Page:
December 2-4, 2009
published July 05, 2010
Almost 50 years ago, Robert Hanbury Brown installed the Narrabri Stellar Intensity Interferometer. With the help of Richard Q. Twiss, they mathematically explained the working principle of this instrument and their successful measurements of stellar radii by correlating fluctuations of light intensities, instead of fringes produced by interferences of electrical fields. With this experiment, they opened up the use of second-order correlation functions, and somehow participated in the development of what is called today "quantum optics". The "HBT effect" still represents a key element of quantum optics textbooks. In 2005, Prof. Roy Glauber received the Physics Nobel Prize for his work on quantum coherence. However, the HBT effect has long ago disappeared from astrophysics which is so far only making use of the various forms of the first-order correlation function: spectra, images, visibilities.
Our aim is to reopen the question of higher-order coherence and quantum phenomena in astrophysics, and to go beyond with the help of Extremely Large Telescopes and ultimate photon-counting devices. As matter of fact, stellar radii, and more generally stellar imaging, can be achieved using intensity interferometers, but under the fundamental condition that the source is essentially thermal. On the other hand, full second-order correlation function and quantum coherence, observed on thermal or non-thermal cosmic sources represent an unknown field, while many fascinating results and phenomena have already been demonstrated: slow light, entanglement, squeezed states, vorticity...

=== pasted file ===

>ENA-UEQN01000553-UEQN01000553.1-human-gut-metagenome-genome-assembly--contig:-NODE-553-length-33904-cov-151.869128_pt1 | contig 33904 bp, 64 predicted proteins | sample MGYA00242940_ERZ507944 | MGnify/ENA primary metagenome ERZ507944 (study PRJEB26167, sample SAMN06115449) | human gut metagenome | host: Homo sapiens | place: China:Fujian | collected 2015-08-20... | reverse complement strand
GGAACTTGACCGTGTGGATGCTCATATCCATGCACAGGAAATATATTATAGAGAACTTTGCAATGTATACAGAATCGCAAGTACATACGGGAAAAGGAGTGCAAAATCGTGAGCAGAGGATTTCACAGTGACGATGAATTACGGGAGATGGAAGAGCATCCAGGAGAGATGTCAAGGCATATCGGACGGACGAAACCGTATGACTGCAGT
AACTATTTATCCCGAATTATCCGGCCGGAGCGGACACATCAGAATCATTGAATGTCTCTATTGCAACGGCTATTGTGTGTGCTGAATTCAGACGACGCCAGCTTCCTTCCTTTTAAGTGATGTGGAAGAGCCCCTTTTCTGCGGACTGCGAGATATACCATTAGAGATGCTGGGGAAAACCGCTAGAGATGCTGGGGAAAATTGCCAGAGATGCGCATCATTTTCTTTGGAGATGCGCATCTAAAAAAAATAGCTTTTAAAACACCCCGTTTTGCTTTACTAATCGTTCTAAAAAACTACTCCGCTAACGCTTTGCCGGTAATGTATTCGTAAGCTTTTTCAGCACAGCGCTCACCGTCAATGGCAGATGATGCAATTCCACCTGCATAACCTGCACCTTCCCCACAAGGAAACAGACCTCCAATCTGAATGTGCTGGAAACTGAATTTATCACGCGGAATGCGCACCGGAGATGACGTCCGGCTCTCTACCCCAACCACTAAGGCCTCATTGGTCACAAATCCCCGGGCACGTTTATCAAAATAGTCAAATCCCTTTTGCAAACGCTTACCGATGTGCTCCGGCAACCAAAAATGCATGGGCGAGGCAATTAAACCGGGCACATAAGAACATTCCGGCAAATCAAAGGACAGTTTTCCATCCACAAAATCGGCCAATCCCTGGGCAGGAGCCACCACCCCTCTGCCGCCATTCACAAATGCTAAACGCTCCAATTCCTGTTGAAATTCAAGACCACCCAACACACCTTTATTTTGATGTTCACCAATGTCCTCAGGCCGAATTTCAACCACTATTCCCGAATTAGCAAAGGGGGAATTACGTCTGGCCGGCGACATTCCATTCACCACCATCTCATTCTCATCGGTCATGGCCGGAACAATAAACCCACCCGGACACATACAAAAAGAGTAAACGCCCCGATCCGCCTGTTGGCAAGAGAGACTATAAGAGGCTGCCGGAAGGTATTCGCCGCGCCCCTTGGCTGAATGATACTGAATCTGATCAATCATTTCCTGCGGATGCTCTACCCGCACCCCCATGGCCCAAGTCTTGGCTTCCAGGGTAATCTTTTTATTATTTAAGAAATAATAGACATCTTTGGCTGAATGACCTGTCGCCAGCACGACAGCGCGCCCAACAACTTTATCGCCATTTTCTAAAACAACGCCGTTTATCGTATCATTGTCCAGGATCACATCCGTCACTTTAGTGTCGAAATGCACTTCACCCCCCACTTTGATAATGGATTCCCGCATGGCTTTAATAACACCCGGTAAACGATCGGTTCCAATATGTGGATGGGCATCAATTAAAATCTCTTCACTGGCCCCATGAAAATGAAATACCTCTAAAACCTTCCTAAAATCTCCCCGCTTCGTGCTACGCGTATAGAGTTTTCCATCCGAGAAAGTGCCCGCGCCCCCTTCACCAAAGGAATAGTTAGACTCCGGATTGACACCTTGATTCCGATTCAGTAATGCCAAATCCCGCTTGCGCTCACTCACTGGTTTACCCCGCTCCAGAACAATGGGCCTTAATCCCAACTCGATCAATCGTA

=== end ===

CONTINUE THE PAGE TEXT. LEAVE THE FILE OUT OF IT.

The workshop "Quantum of Quasars" aims to bring together astrophysicists, quantum optics physicists and engineers working on ultra-fast light detection to explore how quantum optics and astrophysics could be (re)connected to achieve a better understanding of cosmic objects and light itself.